In this series, we will try to break down the scales created by Davos’s elites, on which human development is measured and see how they are fundamentally flawed. We might also discover how neoliberal policies which form the basis of the dictates of international monetary organisations have failed to provide policies which help the people of the world. We need serious policy and measurement reforms. The first one in the series covers GDP.
Simply put, GDP is highly correlated to the production of goods and services in a country in a certain period. The more you produce the goods and services the more GDP you have.
GDP essentially only considers how well the means of production are doing, but not the negative or positive effects that this production has on human lives. Let’s take an example:
If the production of cars and jets goes up, GDP goes up. But it doesn’t care whether more cars on road which lead to higher emission, stress because of traffic, noise pollution etc. actually help improving the standard living or not.
Three major questions that the GDP number fails to answer are:
- Is growth fair?
- Is it sustainable? and
- Is it really improving the lives all of us, the people?
GDP doesn’t include the fact that parents need time off to bring up better people in this world. If you are spending time with your kids, too bad. Wasting potential time to bump up GDP. Chilling on a weekday, is too bad, not contributing towards the growth.
Is Growth Fair?
There are a lot of eyes on the headline GDP number every quarter and every year. It is a number that people like to throw in conversations to boast or wildlife of governments efforts and to pit countries against each other. This number however couldn’t be farther from measuring is growth inclusive and equitable.
Lets follow the 2 graphs below:
Is Growth Sustainable?
Sustainable is not just quantitatively thinking about nature (forest cover, AQI) but also the product of these changes on the everyday happiness of man. Long term well-being of communities is often tied to the environment they live in.
GDP simply promotes forest cover depletion. Clear-cutting a forest for wood contributes more to GDP than the ecosystem services that the forest provides if left untouched. Forests provide healthy biodiversity, prevent floods, act as buffer zones to improve air quality and filter water for lakes and rivers. All of this doesn’t matter for humans with a GDP calculator in their hands. Every resource has a $ value attached to it. You either extract that dollar by using the resource or you are being too dumb to leave it out there. No nuance.
If put in a simple formula, the more your produce the more GDP will improve. Product = k*consumption of a resource. GDP appreciates the depreciation of natural capital rather than appreciating the effects of it just being there.
Is it really improving the lives of us?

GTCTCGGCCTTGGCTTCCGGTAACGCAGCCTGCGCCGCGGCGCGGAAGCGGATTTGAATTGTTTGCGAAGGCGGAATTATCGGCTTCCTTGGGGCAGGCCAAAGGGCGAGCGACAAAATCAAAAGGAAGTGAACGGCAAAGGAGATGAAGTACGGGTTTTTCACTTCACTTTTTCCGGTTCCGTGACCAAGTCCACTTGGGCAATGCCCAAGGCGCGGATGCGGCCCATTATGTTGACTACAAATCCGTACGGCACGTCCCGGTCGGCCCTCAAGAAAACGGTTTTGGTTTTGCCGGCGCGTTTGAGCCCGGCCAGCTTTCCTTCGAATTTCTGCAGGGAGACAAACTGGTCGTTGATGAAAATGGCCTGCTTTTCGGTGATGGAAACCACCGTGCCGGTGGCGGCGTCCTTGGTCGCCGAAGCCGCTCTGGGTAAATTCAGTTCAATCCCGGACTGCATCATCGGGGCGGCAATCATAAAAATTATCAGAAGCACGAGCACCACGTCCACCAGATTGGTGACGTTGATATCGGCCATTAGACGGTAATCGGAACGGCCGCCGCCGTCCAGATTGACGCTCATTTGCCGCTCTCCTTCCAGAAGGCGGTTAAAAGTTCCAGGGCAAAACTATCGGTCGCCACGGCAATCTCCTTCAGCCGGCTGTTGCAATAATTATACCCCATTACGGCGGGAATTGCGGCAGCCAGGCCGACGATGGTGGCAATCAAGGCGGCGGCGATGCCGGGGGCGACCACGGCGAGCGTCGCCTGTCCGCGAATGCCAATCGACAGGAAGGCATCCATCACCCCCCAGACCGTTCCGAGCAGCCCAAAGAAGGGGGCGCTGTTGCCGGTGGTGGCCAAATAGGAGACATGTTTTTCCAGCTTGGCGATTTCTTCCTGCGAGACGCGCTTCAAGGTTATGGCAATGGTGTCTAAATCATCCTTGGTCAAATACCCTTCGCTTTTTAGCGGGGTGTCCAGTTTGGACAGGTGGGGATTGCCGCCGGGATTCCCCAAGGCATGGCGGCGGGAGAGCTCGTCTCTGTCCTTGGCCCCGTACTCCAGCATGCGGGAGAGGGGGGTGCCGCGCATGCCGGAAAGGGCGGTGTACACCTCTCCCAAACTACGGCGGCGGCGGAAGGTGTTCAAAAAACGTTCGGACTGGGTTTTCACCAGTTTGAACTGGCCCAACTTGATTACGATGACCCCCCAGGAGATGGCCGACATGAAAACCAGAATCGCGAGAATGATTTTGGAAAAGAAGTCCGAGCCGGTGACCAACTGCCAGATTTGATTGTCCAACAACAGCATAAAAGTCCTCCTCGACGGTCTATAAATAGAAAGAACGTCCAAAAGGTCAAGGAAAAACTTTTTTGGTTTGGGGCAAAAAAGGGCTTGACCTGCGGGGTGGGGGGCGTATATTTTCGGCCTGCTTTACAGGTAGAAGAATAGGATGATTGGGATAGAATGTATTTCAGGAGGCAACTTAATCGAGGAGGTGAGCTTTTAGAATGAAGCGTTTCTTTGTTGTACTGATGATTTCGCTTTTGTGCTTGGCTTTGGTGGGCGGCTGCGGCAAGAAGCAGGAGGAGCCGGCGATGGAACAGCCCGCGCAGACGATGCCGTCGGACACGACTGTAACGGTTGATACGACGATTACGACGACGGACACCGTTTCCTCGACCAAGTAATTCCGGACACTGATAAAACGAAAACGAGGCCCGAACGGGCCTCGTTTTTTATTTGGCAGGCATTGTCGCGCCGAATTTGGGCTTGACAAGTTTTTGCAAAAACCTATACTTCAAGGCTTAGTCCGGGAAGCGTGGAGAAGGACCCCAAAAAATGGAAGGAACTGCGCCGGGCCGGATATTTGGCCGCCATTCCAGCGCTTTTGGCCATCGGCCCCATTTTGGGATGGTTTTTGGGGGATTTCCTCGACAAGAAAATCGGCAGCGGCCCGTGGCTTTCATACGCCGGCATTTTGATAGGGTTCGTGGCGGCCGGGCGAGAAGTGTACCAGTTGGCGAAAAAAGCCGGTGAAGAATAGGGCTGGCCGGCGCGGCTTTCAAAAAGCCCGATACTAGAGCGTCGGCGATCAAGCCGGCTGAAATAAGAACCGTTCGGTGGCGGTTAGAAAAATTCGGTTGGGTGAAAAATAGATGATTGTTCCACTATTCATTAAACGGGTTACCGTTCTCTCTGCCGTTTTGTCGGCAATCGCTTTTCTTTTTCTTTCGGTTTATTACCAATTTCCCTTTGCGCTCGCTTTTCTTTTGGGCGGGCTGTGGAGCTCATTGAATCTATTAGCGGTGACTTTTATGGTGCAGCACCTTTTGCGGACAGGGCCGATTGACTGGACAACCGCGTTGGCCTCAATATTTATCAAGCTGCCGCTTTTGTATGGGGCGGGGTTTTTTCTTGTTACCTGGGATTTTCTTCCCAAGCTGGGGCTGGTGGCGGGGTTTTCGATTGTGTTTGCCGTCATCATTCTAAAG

There is a threshold effect to GDP. Increased GDP only appreciates the ease of living up to a certain level beyond which, mindlessly chasing GDP just goes on to increase societal imbalance. Unless you are charging for every basic service such as healthcare, education etc. you are not improving the GDP.
Improving the GDP commands reducing taxes and letting not-so-fortunate people fend for themselves, even for their basic needs. If you are subsidising vaccines, it’s not helping the GDP.
The price of happiness is also ignored by this number. Resting? Too bad. You aren’t producing goods and services. Services, arts created for entertainment and ease of living also get missed out on the GDP scale.
An increasingly large and robust body of research confirms that, beyond a certain threshold, further increases in material well-being have the negative side effects of lowering community cohesion, healthy relationships, knowledge, wisdom, a sense of purpose, connection with nature, and other dimensions of human happiness. In fact, a strikingly consistent global trend suggests that as material affluence increases, these critical components of psychic income often decline amidst rising rates of alcoholism, suicide, depression, poor health, crime, divorce, and other social pathologies.
Define localised scales to measure development
Each country has a unique economy. Each society within it has a more intricate system of work distribution and aspirations.
A more localised scale or measure can be more inclusive and have minor details like ease of living, ease of commuting, safety, access to free health etc. as better signals to see if the community is progressing or not.
The idea of minimum government, the small size of public services, and small pay in them cause they are not competitively open for corporates is a bad idea. Robust public spending both in personnel and services drastically improves the probability of the upliftment of society as a whole and not just a select few which the GDP number doesn’t seem to care about.
We should throw GDP as a metric out the window and be more holistic. The western method of measuring success and placing pressures on outperformance are outdated and irrelevant.
I recently read an article on the world economic forum about the real cost of having a kid and the lost wages because of bringing someone into this world. Couldn’t stop laughing. Reducing human time and emotions to a $ value seems like a hobby for people who have too much time. We don’t need such criteria of developmental success.
In the next one, we will look at how fake and irrelevant ESG ratings have been.
A graduate from BITS Pilani, class of 2019, I am currently working as a Product Manager at Flipkart. I like to write about things that get stuck in my head. By writing I make sure everyone knows what absurd thoughts I have :P Thanks for visiting.